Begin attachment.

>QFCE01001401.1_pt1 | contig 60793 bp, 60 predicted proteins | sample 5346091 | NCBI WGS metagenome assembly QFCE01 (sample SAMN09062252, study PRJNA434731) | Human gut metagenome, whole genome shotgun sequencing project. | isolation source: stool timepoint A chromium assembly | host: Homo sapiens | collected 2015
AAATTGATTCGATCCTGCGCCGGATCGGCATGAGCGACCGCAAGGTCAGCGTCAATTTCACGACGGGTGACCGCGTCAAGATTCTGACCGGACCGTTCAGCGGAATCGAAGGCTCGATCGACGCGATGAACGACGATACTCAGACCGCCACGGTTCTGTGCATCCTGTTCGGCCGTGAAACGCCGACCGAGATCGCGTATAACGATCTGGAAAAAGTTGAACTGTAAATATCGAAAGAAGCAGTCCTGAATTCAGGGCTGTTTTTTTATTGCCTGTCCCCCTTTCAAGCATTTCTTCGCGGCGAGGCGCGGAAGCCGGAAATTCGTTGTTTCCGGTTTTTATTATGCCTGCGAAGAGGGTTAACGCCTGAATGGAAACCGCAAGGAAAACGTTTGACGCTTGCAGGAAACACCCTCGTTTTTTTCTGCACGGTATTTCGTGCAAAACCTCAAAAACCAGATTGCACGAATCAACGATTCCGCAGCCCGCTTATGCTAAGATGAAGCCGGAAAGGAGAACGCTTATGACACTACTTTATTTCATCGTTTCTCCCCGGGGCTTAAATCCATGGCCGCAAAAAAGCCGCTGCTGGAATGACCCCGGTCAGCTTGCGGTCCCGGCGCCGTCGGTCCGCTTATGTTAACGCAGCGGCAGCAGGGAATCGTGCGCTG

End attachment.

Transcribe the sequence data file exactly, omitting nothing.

>QFCE01001401.1_pt1 | contig 60793 bp, 60 predicted proteins | sample 5346091 | NCBI WGS metagenome assembly QFCE01 (sample SAMN09062252, study PRJNA434731) | Human gut metagenome, whole genome shotgun sequencing project. | isolation source: stool timepoint A chromium assembly | host: Homo sapiens | collected 2015
AAATTGATTCGATCCTGCGCCGGATCGGCATGAGCGACCGCAAGGTCAGCGTCAATTTCACGACGGGTGACCGCGTCAAGATTCTGACCGGACCGTTCAGCGGAATCGAAGGCTCGATCGACGCGATGAACGACGATACTCAGACCGCCACGGTTCTGTGCATCCTGTTCGGCCGTGAAACGCCGACCGAGATCGCGTATAACGATCTGGAAAAAGTTGAACTGTAAATATCGAAAGAAGCAGTCCTGAATTCAGGGCTGTTTTTTTATTGCCTGTCCCCCTTTCAAGCATTTCTTCGCGGCGAGGCGCGGAAGCCGGAAATTCGTTGTTTCCGGTTTTTATTATGCCTGCGAAGAGGGTTAACGCCTGAATGGAAACCGCAAGGAAAACGTTTGACGCTTGCAGGAAACACCCTCGTTTTTTTCTGCACGGTATTTCGTGCAAAACCTCAAAAACCAGATTGCACGAATCAACGATTCCGCAGCCCGCTTATGCTAAGATGAAGCCGGAAAGGAGAACGCTTATGACACTACTTTATTTCATCGTTTCTCCCCGGGGCTTAAATCCATGGCCGCAAAAAAGCCGCTGCTGGAATGACCCCGGTCAGCTTGCGGTCCCGGCGCCGTCGGTCCGCTTATGTTAACGCAGCGGCAGCAGGGAATCGTGCGCTG